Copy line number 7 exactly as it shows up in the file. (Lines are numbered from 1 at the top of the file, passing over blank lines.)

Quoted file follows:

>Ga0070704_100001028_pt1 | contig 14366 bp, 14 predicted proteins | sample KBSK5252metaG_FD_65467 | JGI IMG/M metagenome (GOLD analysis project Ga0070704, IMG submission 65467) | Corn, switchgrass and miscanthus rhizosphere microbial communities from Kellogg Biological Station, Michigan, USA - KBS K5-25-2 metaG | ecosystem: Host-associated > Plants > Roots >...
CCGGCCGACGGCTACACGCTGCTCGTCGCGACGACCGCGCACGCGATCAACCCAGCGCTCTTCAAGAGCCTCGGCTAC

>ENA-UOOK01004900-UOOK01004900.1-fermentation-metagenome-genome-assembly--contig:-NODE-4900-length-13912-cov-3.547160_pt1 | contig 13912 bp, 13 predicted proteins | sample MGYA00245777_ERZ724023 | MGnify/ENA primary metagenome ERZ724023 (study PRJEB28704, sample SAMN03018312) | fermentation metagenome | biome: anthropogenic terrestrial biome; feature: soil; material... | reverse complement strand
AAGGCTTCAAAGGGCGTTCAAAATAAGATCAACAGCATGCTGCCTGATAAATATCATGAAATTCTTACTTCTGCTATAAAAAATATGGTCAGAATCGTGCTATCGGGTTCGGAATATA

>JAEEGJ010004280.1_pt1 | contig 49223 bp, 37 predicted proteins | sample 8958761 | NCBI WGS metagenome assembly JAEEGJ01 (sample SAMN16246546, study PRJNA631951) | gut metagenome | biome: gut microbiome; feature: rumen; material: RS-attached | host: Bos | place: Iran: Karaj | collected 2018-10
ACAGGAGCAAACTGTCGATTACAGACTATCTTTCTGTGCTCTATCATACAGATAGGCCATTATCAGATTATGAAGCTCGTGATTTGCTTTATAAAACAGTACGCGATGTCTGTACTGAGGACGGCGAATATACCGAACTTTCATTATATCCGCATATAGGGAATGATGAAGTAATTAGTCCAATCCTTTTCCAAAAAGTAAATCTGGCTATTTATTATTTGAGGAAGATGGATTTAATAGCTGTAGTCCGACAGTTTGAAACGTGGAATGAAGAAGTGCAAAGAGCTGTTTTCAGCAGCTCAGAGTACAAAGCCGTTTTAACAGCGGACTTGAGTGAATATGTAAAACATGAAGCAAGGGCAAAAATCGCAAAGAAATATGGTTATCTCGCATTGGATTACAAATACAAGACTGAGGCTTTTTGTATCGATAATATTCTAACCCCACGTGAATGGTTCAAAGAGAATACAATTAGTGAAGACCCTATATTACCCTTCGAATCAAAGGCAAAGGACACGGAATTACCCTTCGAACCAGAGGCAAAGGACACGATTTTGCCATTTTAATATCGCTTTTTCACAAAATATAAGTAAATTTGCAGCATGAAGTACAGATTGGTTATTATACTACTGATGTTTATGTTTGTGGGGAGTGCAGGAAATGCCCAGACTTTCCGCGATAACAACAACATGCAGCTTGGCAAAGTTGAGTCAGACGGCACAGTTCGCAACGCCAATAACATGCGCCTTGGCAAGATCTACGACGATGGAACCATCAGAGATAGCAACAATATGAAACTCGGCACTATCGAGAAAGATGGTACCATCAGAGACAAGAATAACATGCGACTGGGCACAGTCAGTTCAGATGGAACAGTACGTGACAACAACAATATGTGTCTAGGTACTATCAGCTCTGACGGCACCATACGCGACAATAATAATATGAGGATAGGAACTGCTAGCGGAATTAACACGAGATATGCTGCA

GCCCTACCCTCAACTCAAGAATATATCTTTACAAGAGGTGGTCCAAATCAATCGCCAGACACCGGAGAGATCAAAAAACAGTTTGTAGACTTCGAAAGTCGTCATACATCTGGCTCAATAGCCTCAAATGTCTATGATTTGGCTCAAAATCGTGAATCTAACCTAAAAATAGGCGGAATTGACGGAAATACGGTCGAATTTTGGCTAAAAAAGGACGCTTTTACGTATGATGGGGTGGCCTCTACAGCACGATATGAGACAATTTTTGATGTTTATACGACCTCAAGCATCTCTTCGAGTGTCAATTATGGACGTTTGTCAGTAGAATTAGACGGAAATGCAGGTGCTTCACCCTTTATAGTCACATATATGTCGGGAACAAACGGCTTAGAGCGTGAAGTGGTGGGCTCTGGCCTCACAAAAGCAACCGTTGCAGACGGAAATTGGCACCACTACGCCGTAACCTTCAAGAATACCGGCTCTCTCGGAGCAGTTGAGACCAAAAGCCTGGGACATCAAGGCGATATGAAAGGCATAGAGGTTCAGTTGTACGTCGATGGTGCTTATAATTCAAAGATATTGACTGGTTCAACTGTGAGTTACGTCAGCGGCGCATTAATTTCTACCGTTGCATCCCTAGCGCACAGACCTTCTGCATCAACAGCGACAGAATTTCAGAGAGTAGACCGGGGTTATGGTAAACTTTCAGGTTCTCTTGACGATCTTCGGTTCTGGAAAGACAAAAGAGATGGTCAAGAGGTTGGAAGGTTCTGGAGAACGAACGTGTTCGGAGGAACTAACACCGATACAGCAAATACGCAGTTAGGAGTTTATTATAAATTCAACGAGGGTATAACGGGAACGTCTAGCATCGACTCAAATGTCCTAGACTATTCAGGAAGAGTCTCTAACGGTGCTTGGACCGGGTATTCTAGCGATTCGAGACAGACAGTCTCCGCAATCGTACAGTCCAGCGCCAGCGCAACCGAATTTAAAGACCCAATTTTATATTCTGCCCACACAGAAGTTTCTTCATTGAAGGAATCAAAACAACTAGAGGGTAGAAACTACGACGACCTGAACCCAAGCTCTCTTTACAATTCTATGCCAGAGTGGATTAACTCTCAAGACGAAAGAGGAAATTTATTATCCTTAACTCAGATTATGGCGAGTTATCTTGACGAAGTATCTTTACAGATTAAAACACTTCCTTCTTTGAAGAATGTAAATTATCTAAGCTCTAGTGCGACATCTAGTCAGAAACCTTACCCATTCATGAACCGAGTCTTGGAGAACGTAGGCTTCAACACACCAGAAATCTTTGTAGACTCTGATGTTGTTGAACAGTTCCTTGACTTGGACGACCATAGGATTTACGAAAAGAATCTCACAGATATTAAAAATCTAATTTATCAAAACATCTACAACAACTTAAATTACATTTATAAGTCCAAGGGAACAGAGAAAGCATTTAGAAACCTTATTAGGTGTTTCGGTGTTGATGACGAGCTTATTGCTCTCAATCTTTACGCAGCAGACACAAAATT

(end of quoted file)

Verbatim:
GCCCTACCCTCAACTCAAGAATATATCTTTACAAGAGGTGGTCCAAATCAATCGCCAGACACCGGAGAGATCAAAAAACAGTTTGTAGACTTCGAAAGTCGTCATACATCTGGCTCAATAGCCTCAAATGTCTATGATTTGGCTCAAAATCGTGAATCTAACCTAAAAATAGGCGGAATTGACGGAAATACGGTCGAATTTTGGCTAAAAAAGGACGCTTTTACGTATGATGGGGTGGCCTCTACAGCACGATATGAGACAATTTTTGATGTTTATACGACCTCAAGCATCTCTTCGAGTGTCAATTATGGACGTTTGTCAGTAGAATTAGACGGAAATGCAGGTGCTTCACCCTTTATAGTCACATATATGTCGGGAACAAACGGCTTAGAGCGTGAAGTGGTGGGCTCTGGCCTCACAAAAGCAACCGTTGCAGACGGAAATTGGCACCACTACGCCGTAACCTTCAAGAATACCGGCTCTCTCGGAGCAGTTGAGACCAAAAGCCTGGGACATCAAGGCGATATGAAAGGCATAGAGGTTCAGTTGTACGTCGATGGTGCTTATAATTCAAAGATATTGACTGGTTCAACTGTGAGTTACGTCAGCGGCGCATTAATTTCTACCGTTGCATCCCTAGCGCACAGACCTTCTGCATCAACAGCGACAGAATTTCAGAGAGTAGACCGGGGTTATGGTAAACTTTCAGGTTCTCTTGACGATCTTCGGTTCTGGAAAGACAAAAGAGATGGTCAAGAGGTTGGAAGGTTCTGGAGAACGAACGTGTTCGGAGGAACTAACACCGATACAGCAAATACGCAGTTAGGAGTTTATTATAAATTCAACGAGGGTATAACGGGAACGTCTAGCATCGACTCAAATGTCCTAGACTATTCAGGAAGAGTCTCTAACGGTGCTTGGACCGGGTATTCTAGCGATTCGAGACAGACAGTCTCCGCAATCGTACAGTCCAGCGCCAGCGCAACCGAATTTAAAGACCCAATTTTATATTCTGCCCACACAGAAGTTTCTTCATTGAAGGAATCAAAACAACTAGAGGGTAGAAACTACGACGACCTGAACCCAAGCTCTCTTTACAATTCTATGCCAGAGTGGATTAACTCTCAAGACGAAAGAGGAAATTTATTATCCTTAACTCAGATTATGGCGAGTTATCTTGACGAAGTATCTTTACAGATTAAAACACTTCCTTCTTTGAAGAATGTAAATTATCTAAGCTCTAGTGCGACATCTAGTCAGAAACCTTACCCATTCATGAACCGAGTCTTGGAGAACGTAGGCTTCAACACACCAGAAATCTTTGTAGACTCTGATGTTGTTGAACAGTTCCTTGACTTGGACGACCATAGGATTTACGAAAAGAATCTCACAGATATTAAAAATCTAATTTATCAAAACATCTACAACAACTTAAATTACATTTATAAGTCCAAGGGAACAGAGAAAGCATTTAGAAACCTTATTAGGTGTTTCGGTGTTGATGACGAGCTTATTGCTCTCAATCTTTACGCAGCAGACACAAAATT